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Thursday, April 07, 2016

Redoubling My Efforts Re: Asha's Book

Warning: though this post will not be graphic, I am discussing today my reaction to receiving, after some setbacks, Asha Veil's autopsy. I felt I needed to absolutely look upon what happened to her that night, hard and hearbreaking as it is. I am not allowed to reveal elements of it publicly, and won't, and wouldn't anyways, for the sake of decency and to protect her loved ones and friends who come here to read my words. But suffice to say that Asha displayed enormous courage to the very end. How she found that courage is a testimony to all she was, and all people remember her for.

And the man who denied her the very right to live her life, to bear her child, to go on whatever path intended for her in this world: all I can say is that I once saw a photo of Josef Mengele and other SS agents and camp guards at Auschwitz, on holiday, smiling and laughing: I easily imagined the face of Asha's killer among them.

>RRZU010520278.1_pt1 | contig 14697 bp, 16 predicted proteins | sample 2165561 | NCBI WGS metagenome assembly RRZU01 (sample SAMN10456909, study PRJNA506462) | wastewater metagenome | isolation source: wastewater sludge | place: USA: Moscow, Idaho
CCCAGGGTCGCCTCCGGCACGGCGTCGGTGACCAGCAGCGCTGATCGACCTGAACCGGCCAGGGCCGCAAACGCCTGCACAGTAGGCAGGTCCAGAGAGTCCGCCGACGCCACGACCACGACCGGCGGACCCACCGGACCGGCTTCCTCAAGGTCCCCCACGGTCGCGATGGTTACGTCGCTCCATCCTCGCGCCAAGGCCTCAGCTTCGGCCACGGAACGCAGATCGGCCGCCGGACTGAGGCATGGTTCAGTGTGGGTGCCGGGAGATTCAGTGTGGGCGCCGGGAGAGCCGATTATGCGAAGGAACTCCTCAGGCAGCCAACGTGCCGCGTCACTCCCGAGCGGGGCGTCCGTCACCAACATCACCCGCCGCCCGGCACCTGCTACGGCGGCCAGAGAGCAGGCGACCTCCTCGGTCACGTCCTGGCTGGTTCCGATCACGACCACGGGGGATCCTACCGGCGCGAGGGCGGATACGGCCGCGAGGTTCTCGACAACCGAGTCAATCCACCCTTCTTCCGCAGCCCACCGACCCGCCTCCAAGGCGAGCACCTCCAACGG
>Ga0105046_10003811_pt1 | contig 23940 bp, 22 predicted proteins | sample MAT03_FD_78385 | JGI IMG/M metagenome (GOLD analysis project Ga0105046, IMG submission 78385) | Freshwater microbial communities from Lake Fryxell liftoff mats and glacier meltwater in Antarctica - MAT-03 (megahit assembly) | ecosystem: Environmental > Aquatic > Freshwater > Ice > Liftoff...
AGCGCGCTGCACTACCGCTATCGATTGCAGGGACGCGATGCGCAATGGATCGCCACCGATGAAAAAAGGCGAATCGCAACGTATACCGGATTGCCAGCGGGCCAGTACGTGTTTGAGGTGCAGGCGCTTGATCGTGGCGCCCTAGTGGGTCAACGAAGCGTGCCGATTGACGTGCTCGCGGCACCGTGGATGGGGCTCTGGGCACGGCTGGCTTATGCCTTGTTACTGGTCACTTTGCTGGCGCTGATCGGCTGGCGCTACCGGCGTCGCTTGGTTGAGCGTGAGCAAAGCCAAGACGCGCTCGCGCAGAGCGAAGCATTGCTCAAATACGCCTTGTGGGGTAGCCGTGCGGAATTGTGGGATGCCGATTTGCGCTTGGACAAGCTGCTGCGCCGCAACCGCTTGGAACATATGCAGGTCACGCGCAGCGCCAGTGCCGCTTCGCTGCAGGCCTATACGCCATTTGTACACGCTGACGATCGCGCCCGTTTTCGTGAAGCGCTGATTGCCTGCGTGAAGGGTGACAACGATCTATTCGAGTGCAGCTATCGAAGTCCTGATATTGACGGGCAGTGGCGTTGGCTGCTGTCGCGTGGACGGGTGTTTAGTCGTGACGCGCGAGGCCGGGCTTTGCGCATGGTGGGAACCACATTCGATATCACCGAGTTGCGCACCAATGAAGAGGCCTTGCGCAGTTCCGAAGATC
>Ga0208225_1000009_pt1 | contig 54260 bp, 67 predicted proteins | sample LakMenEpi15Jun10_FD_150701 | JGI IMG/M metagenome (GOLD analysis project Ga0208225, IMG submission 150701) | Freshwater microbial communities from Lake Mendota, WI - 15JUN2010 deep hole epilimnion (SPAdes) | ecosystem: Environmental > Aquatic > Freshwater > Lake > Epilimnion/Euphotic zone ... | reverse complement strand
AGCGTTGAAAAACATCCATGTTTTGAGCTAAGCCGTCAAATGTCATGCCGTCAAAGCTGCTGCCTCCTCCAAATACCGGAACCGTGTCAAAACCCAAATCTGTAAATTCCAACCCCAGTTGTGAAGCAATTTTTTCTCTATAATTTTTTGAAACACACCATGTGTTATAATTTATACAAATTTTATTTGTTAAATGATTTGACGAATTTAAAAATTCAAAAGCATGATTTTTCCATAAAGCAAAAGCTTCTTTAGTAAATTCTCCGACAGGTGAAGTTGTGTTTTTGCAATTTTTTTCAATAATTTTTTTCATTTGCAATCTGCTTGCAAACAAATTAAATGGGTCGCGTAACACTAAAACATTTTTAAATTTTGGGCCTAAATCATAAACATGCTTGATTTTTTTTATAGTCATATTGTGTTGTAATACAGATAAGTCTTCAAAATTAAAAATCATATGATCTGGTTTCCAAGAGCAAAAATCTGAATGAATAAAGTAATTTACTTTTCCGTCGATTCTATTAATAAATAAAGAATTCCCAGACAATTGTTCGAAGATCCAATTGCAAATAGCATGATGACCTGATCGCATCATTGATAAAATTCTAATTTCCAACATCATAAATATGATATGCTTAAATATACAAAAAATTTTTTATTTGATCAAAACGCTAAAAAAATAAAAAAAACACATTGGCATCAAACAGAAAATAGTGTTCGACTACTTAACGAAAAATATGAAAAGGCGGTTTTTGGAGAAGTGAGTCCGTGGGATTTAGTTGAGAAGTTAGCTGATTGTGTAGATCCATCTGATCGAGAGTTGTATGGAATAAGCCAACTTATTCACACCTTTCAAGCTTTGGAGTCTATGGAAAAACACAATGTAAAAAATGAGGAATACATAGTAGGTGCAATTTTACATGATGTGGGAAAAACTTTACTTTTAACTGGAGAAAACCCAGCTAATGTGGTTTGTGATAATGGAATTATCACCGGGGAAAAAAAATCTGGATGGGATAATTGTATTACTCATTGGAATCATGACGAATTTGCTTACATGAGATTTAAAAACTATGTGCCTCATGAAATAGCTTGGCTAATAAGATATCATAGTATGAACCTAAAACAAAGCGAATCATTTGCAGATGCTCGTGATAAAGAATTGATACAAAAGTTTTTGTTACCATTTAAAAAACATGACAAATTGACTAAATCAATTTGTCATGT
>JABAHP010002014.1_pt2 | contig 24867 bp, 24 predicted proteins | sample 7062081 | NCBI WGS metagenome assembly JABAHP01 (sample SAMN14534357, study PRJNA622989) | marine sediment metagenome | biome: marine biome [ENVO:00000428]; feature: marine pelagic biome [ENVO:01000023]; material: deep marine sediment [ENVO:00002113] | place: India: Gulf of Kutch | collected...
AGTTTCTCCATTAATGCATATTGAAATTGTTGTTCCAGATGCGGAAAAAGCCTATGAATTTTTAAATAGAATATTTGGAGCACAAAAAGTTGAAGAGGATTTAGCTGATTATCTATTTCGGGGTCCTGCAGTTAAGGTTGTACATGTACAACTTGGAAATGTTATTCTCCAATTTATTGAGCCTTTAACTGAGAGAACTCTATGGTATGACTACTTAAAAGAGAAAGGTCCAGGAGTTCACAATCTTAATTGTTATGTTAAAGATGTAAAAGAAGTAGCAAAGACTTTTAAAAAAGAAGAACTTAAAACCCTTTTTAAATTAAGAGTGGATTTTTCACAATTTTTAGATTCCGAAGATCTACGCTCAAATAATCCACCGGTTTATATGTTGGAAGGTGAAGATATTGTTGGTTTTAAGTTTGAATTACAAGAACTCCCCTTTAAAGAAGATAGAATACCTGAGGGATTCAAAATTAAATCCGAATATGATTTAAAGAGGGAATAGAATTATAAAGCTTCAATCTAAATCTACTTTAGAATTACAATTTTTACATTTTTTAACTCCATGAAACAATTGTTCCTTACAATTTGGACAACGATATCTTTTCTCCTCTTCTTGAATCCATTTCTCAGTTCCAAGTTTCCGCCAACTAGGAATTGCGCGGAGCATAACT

I think back on the times I interacted with Asha--so funny, kind, and considerate--and I think of the things people have told me about her. I ask, over and over, "Why?"

I have never told this story about her, but there was a time when I was on food stamps, which are issued on a sort of debit card called an EBT card.  There was a VERY sour-faced cashier at the Ben Lomond Super who never failed to make snide remarks about food stamps and often claimed she could not get the purchase through, never failing to announce to anyone within earshot that I was paying with food stamps.

 I used to avoid the sour-faced cashier's line, but one day couldn't avoid it, as she took over checking in the line.  As usual, she claimed she couldn't get the EBT card to work. Somehow Asha showed up at the register, took my card, and expertly put the purchase through in less than a minute. I thanked her and she said it was not a problem at all, that she was happy to help.

All this redoubles my efforts to finish this book, to hold Asha and Anina, and all who loved her, in my heart until the very last word (and beyond that, of course). This I promise through my heartache today and my falling tears.